Standout Jobs did not have a viable proposition in the first place. The founders did not have a sufficient understanding of the market but they set about building a full-feature product before validating the market. Ultimately no one wanted the product, and it failed.
What Makes a Good MVP?
To develop a good MVP it is useful to understand what makes a good MVP in the first place! Here are some characteristics to focus on:
- It works. The MVP must be fit for purpose. If it does not work then users will fail to see the value and will not use it or buy it.
- It has a use. It has a use that people will spend money on or be willing to use it for.
- It is not perfect. The MVP is not a perfectly finished product with all of its final features built in.
- It meets an unmet need. An MVP should meet a need that is not currently met in the market. That might be through offering something that is faster or better in some way, or the product might be completely new.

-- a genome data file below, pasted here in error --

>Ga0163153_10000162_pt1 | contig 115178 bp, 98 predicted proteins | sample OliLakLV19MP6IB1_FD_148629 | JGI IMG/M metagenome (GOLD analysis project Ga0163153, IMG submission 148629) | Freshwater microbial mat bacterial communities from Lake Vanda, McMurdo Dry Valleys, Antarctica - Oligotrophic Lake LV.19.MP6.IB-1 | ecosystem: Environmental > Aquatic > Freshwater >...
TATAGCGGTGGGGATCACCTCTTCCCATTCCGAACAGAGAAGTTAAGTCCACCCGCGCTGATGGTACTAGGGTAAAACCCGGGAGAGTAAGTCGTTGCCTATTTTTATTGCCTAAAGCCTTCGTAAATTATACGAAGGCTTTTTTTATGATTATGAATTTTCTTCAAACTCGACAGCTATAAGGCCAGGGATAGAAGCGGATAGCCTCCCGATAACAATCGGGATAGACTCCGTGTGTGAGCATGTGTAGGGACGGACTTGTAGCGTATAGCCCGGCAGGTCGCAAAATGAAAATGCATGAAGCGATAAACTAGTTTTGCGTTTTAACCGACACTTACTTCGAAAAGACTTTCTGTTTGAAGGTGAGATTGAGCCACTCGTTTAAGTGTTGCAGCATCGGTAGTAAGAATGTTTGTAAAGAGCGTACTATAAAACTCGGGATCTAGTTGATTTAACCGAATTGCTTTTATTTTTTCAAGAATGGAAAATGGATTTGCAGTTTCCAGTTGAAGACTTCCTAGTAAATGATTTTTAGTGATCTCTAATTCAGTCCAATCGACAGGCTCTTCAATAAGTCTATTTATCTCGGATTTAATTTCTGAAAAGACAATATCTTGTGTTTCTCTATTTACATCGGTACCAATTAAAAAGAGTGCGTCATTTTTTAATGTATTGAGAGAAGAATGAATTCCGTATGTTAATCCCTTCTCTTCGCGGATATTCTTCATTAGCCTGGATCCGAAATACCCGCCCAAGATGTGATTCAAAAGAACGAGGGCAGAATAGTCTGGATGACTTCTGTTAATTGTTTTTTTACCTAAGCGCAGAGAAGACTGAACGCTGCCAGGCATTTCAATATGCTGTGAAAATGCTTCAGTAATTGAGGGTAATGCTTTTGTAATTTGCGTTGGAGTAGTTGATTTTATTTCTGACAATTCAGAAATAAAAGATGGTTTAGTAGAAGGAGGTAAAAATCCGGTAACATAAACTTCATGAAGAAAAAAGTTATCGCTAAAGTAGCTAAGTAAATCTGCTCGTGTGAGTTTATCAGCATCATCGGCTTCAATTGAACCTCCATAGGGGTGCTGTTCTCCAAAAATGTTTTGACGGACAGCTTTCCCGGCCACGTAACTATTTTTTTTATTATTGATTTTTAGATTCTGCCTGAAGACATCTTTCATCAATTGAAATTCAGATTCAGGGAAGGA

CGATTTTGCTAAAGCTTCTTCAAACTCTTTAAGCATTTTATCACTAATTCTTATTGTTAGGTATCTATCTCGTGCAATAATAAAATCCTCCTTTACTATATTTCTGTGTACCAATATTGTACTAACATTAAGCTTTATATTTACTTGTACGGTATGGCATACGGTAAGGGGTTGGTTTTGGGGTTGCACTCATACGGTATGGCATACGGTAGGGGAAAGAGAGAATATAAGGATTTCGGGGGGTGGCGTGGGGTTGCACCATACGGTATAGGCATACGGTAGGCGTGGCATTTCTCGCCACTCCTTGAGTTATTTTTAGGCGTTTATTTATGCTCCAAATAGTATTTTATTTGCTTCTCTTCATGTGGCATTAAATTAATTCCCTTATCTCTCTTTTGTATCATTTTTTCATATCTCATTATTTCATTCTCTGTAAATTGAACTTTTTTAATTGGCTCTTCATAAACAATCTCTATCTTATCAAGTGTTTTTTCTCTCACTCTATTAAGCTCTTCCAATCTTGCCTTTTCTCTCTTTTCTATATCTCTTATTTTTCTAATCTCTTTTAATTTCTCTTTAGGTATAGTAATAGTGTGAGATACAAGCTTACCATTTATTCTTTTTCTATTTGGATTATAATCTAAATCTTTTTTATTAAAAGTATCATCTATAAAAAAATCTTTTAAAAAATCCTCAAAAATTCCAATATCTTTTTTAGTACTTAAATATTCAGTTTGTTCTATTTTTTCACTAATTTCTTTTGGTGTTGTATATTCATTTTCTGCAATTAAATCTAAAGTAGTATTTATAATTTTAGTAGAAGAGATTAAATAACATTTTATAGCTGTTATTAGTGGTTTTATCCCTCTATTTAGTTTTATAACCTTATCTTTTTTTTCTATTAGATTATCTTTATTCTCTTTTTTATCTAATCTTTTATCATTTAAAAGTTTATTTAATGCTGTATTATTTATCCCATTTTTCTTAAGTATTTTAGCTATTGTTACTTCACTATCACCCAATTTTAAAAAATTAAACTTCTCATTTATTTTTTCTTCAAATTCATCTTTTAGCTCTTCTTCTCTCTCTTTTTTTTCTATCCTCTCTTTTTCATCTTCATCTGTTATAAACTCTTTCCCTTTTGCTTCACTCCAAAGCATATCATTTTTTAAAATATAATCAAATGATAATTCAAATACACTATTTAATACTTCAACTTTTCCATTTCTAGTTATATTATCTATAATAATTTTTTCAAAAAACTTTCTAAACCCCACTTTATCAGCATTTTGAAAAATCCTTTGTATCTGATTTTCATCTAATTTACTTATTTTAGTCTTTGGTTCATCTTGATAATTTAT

- It is simple. The MVP should be the most basic possible product that can be delivered that can be used to validate the product in the market.
How do you plan and build a minimum viable product?
Knowing how to go about planning and building a minimum viable product is helpful in driving success.
Here are the steps to take:
- Do your market research. Before starting, look at what is already on the market. Find out what features competitor products have and why customers use them. Look at quality, speed, design and features to gain a deep insight.
- Refine the concept. Based on what has been learned develop a business canvas for your product. This should include key activities, key resources, key partners, customer segments, customer relations, delivery channels, cost structure and revenue streams.